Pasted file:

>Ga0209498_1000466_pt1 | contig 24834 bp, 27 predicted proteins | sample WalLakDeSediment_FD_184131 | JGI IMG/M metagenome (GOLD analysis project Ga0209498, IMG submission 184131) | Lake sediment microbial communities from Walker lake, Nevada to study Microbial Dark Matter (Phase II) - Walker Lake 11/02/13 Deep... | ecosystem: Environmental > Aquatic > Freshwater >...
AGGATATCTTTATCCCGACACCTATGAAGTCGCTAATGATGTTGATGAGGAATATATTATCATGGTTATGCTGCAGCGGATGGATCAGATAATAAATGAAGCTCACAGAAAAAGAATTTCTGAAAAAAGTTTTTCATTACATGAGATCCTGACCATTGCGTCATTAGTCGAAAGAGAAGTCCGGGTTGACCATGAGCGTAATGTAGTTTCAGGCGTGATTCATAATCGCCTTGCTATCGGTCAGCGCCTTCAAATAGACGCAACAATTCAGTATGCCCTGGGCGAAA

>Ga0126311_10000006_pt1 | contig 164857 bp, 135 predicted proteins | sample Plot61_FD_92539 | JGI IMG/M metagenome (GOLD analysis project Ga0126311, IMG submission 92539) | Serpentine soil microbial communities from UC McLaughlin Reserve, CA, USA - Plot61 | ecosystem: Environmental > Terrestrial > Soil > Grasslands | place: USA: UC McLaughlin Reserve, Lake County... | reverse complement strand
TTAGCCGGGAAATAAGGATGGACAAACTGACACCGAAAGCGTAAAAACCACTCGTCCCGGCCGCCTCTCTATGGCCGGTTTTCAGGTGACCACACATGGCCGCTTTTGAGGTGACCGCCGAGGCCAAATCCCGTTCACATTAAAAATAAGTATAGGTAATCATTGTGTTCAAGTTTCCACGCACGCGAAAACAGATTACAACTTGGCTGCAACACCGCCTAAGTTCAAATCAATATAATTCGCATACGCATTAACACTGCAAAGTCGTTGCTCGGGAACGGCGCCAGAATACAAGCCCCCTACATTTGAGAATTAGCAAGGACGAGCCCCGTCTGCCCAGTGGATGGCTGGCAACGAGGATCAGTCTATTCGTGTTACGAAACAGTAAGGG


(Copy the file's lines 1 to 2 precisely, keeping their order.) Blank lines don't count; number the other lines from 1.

>Ga0209498_1000466_pt1 | contig 24834 bp, 27 predicted proteins | sample WalLakDeSediment_FD_184131 | JGI IMG/M metagenome (GOLD analysis project Ga0209498, IMG submission 184131) | Lake sediment microbial communities from Walker lake, Nevada to study Microbial Dark Matter (Phase II) - Walker Lake 11/02/13 Deep... | ecosystem: Environmental > Aquatic > Freshwater >...
AGGATATCTTTATCCCGACACCTATGAAGTCGCTAATGATGTTGATGAGGAATATATTATCATGGTTATGCTGCAGCGGATGGATCAGATAATAAATGAAGCTCACAGAAAAAGAATTTCTGAAAAAAGTTTTTCATTACATGAGATCCTGACCATTGCGTCATTAGTCGAAAGAGAAGTCCGGGTTGACCATGAGCGTAATGTAGTTTCAGGCGTGATTCATAATCGCCTTGCTATCGGTCAGCGCCTTCAAATAGACGCAACAATTCAGTATGCCCTGGGCGAAA